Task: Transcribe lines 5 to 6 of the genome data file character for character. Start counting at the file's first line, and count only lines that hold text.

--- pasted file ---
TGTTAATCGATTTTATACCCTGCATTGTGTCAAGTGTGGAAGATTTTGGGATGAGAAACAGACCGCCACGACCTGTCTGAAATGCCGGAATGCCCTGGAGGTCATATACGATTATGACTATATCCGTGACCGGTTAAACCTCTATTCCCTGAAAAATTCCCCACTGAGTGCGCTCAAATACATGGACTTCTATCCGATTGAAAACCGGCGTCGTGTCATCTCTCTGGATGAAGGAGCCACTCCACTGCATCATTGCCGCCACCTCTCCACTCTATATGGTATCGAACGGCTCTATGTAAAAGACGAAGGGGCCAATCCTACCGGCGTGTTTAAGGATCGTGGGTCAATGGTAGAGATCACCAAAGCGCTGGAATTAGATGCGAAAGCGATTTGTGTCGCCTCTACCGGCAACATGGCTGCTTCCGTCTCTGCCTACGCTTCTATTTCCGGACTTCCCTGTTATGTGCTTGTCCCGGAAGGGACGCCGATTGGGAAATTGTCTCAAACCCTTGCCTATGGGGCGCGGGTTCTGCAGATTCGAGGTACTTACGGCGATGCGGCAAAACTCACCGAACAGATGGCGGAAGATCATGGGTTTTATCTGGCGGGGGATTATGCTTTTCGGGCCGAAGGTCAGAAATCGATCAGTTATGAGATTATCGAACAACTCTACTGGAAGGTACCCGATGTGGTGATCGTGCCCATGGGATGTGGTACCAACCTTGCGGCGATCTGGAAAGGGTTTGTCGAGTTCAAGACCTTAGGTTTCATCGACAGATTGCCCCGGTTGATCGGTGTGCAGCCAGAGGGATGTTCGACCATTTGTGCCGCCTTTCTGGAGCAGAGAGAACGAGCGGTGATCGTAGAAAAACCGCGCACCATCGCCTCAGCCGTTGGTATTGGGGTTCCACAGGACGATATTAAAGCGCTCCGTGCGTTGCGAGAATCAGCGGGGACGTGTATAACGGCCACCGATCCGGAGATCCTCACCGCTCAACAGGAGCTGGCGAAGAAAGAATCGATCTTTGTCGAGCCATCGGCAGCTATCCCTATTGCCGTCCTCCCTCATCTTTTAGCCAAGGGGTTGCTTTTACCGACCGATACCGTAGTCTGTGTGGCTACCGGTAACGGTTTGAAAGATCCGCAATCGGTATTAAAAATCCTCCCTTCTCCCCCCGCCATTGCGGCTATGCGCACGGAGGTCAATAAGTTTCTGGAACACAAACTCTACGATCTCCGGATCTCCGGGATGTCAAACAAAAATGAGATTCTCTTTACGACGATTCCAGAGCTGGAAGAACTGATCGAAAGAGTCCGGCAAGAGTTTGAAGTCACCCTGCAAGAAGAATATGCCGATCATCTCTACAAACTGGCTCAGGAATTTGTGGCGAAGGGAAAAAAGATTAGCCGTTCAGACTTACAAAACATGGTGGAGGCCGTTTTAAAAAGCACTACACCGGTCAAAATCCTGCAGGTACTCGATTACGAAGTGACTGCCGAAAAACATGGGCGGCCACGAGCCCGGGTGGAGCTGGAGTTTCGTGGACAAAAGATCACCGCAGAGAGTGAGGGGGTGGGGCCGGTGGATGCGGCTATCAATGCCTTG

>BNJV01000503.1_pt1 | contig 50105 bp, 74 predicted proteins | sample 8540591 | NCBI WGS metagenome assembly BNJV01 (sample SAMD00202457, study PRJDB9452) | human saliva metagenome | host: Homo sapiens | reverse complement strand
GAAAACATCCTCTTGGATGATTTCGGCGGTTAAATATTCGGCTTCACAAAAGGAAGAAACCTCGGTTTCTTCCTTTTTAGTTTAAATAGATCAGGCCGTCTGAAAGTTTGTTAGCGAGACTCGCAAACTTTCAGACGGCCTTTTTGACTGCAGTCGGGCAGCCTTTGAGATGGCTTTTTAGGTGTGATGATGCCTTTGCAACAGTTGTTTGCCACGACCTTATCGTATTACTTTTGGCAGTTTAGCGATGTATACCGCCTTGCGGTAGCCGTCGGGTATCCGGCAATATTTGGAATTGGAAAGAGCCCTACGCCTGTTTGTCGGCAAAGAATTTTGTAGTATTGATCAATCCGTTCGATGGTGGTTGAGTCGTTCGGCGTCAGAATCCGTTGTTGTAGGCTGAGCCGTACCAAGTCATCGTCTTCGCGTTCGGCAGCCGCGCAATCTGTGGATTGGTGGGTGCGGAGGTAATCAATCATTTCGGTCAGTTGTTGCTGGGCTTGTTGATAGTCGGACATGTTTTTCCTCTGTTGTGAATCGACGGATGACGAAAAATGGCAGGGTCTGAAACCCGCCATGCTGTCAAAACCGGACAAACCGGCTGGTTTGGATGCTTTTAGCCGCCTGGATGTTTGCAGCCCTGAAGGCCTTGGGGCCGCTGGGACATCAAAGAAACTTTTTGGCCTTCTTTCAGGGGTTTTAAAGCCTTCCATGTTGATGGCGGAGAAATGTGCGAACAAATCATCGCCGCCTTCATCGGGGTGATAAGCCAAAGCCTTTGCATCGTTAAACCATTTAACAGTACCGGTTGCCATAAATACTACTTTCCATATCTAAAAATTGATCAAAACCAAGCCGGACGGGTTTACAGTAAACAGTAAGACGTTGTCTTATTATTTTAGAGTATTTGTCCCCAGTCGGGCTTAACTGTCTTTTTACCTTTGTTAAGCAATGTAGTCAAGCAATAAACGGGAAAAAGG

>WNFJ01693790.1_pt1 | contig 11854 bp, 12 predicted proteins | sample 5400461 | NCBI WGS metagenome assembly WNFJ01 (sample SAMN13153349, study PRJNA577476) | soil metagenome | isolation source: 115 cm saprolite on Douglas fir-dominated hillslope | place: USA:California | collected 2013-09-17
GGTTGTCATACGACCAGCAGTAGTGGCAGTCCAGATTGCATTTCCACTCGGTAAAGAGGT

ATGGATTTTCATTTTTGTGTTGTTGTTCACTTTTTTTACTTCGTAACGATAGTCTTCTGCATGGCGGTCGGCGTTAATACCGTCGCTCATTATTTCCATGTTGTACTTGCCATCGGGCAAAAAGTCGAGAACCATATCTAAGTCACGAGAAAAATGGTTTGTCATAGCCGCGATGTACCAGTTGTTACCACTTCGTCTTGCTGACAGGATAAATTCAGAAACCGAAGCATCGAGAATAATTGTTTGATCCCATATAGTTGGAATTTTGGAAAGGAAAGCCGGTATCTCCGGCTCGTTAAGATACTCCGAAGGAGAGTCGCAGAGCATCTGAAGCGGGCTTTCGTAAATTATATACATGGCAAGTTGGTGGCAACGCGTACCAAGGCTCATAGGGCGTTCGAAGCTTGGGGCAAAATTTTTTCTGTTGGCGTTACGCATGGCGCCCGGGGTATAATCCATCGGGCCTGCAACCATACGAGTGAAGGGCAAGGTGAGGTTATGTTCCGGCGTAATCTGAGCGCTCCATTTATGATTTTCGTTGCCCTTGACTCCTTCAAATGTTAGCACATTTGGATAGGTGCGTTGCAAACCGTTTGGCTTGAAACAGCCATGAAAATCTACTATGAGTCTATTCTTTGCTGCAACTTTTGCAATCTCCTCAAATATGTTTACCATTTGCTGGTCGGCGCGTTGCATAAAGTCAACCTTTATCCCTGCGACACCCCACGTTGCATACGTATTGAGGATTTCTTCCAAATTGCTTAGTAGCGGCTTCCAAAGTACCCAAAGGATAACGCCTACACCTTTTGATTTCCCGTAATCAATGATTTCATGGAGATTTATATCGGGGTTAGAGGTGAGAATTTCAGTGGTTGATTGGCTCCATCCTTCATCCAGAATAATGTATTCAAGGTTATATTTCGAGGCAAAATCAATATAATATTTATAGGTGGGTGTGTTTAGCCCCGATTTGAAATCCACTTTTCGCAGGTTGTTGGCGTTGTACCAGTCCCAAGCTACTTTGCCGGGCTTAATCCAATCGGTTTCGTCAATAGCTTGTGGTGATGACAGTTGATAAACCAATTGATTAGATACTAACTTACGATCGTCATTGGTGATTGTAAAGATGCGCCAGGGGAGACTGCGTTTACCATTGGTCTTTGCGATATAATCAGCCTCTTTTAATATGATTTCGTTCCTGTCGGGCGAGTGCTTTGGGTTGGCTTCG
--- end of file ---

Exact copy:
GGTTGTCATACGACCAGCAGTAGTGGCAGTCCAGATTGCATTTCCACTCGGTAAAGAGGT

ATGGATTTTCATTTTTGTGTTGTTGTTCACTTTTTTTACTTCGTAACGATAGTCTTCTGCATGGCGGTCGGCGTTAATACCGTCGCTCATTATTTCCATGTTGTACTTGCCATCGGGCAAAAAGTCGAGAACCATATCTAAGTCACGAGAAAAATGGTTTGTCATAGCCGCGATGTACCAGTTGTTACCACTTCGTCTTGCTGACAGGATAAATTCAGAAACCGAAGCATCGAGAATAATTGTTTGATCCCATATAGTTGGAATTTTGGAAAGGAAAGCCGGTATCTCCGGCTCGTTAAGATACTCCGAAGGAGAGTCGCAGAGCATCTGAAGCGGGCTTTCGTAAATTATATACATGGCAAGTTGGTGGCAACGCGTACCAAGGCTCATAGGGCGTTCGAAGCTTGGGGCAAAATTTTTTCTGTTGGCGTTACGCATGGCGCCCGGGGTATAATCCATCGGGCCTGCAACCATACGAGTGAAGGGCAAGGTGAGGTTATGTTCCGGCGTAATCTGAGCGCTCCATTTATGATTTTCGTTGCCCTTGACTCCTTCAAATGTTAGCACATTTGGATAGGTGCGTTGCAAACCGTTTGGCTTGAAACAGCCATGAAAATCTACTATGAGTCTATTCTTTGCTGCAACTTTTGCAATCTCCTCAAATATGTTTACCATTTGCTGGTCGGCGCGTTGCATAAAGTCAACCTTTATCCCTGCGACACCCCACGTTGCATACGTATTGAGGATTTCTTCCAAATTGCTTAGTAGCGGCTTCCAAAGTACCCAAAGGATAACGCCTACACCTTTTGATTTCCCGTAATCAATGATTTCATGGAGATTTATATCGGGGTTAGAGGTGAGAATTTCAGTGGTTGATTGGCTCCATCCTTCATCCAGAATAATGTATTCAAGGTTATATTTCGAGGCAAAATCAATATAATATTTATAGGTGGGTGTGTTTAGCCCCGATTTGAAATCCACTTTTCGCAGGTTGTTGGCGTTGTACCAGTCCCAAGCTACTTTGCCGGGCTTAATCCAATCGGTTTCGTCAATAGCTTGTGGTGATGACAGTTGATAAACCAATTGATTAGATACTAACTTACGATCGTCATTGGTGATTGTAAAGATGCGCCAGGGGAGACTGCGTTTACCATTGGTCTTTGCGATATAATCAGCCTCTTTTAATATGATTTCGTTCCTGTCGGGCGAGTGCTTTGGGTTGGCTTCG